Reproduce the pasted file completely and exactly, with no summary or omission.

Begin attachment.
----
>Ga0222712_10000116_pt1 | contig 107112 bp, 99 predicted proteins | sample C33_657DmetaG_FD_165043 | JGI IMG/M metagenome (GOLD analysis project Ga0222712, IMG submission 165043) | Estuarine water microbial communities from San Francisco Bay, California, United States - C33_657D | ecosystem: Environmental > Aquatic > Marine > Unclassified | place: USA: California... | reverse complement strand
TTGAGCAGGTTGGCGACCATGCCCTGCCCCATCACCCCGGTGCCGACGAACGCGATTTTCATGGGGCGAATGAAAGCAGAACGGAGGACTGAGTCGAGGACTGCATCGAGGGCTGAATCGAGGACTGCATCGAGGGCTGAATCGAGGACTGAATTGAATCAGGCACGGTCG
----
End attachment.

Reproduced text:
>Ga0222712_10000116_pt1 | contig 107112 bp, 99 predicted proteins | sample C33_657DmetaG_FD_165043 | JGI IMG/M metagenome (GOLD analysis project Ga0222712, IMG submission 165043) | Estuarine water microbial communities from San Francisco Bay, California, United States - C33_657D | ecosystem: Environmental > Aquatic > Marine > Unclassified | place: USA: California... | reverse complement strand
TTGAGCAGGTTGGCGACCATGCCCTGCCCCATCACCCCGGTGCCGACGAACGCGATTTTCATGGGGCGAATGAAAGCAGAACGGAGGACTGAGTCGAGGACTGCATCGAGGGCTGAATCGAGGACTGCATCGAGGGCTGAATCGAGGACTGAATTGAATCAGGCACGGTCG